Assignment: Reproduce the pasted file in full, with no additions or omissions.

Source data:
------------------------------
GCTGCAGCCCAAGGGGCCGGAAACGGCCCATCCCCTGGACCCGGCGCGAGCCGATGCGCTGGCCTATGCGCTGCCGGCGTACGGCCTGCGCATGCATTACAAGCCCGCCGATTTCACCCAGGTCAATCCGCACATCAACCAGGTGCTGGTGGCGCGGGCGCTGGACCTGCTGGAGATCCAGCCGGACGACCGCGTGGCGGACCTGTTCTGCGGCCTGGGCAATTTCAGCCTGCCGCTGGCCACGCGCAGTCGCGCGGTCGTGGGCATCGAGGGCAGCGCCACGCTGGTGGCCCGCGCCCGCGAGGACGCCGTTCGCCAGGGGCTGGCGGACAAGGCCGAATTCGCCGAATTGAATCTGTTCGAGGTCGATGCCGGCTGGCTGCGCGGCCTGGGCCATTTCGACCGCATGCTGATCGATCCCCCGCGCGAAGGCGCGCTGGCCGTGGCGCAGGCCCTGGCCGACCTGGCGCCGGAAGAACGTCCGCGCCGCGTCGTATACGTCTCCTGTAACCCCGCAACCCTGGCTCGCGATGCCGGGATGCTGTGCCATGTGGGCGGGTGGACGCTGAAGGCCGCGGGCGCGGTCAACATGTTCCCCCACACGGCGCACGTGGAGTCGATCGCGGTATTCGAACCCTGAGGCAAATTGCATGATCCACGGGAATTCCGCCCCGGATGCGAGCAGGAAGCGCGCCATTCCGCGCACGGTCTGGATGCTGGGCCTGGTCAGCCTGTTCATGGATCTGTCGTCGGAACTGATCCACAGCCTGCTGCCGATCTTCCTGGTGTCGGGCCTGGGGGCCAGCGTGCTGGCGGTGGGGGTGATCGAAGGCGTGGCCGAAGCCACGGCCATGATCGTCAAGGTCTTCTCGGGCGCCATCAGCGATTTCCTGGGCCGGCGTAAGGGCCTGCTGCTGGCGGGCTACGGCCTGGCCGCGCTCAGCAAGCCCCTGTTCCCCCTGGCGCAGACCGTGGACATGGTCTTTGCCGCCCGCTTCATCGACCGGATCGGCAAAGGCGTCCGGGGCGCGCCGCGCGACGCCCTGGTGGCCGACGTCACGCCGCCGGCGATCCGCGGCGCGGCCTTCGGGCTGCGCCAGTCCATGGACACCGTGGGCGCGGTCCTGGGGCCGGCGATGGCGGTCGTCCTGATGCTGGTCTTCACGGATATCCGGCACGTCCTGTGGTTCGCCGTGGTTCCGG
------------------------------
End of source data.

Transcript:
GCTGCAGCCCAAGGGGCCGGAAACGGCCCATCCCCTGGACCCGGCGCGAGCCGATGCGCTGGCCTATGCGCTGCCGGCGTACGGCCTGCGCATGCATTACAAGCCCGCCGATTTCACCCAGGTCAATCCGCACATCAACCAGGTGCTGGTGGCGCGGGCGCTGGACCTGCTGGAGATCCAGCCGGACGACCGCGTGGCGGACCTGTTCTGCGGCCTGGGCAATTTCAGCCTGCCGCTGGCCACGCGCAGTCGCGCGGTCGTGGGCATCGAGGGCAGCGCCACGCTGGTGGCCCGCGCCCGCGAGGACGCCGTTCGCCAGGGGCTGGCGGACAAGGCCGAATTCGCCGAATTGAATCTGTTCGAGGTCGATGCCGGCTGGCTGCGCGGCCTGGGCCATTTCGACCGCATGCTGATCGATCCCCCGCGCGAAGGCGCGCTGGCCGTGGCGCAGGCCCTGGCCGACCTGGCGCCGGAAGAACGTCCGCGCCGCGTCGTATACGTCTCCTGTAACCCCGCAACCCTGGCTCGCGATGCCGGGATGCTGTGCCATGTGGGCGGGTGGACGCTGAAGGCCGCGGGCGCGGTCAACATGTTCCCCCACACGGCGCACGTGGAGTCGATCGCGGTATTCGAACCCTGAGGCAAATTGCATGATCCACGGGAATTCCGCCCCGGATGCGAGCAGGAAGCGCGCCATTCCGCGCACGGTCTGGATGCTGGGCCTGGTCAGCCTGTTCATGGATCTGTCGTCGGAACTGATCCACAGCCTGCTGCCGATCTTCCTGGTGTCGGGCCTGGGGGCCAGCGTGCTGGCGGTGGGGGTGATCGAAGGCGTGGCCGAAGCCACGGCCATGATCGTCAAGGTCTTCTCGGGCGCCATCAGCGATTTCCTGGGCCGGCGTAAGGGCCTGCTGCTGGCGGGCTACGGCCTGGCCGCGCTCAGCAAGCCCCTGTTCCCCCTGGCGCAGACCGTGGACATGGTCTTTGCCGCCCGCTTCATCGACCGGATCGGCAAAGGCGTCCGGGGCGCGCCGCGCGACGCCCTGGTGGCCGACGTCACGCCGCCGGCGATCCGCGGCGCGGCCTTCGGGCTGCGCCAGTCCATGGACACCGTGGGCGCGGTCCTGGGGCCGGCGATGGCGGTCGTCCTGATGCTGGTCTTCACGGATATCCGGCACGTCCTGTGGTTCGCCGTGGTTCCGG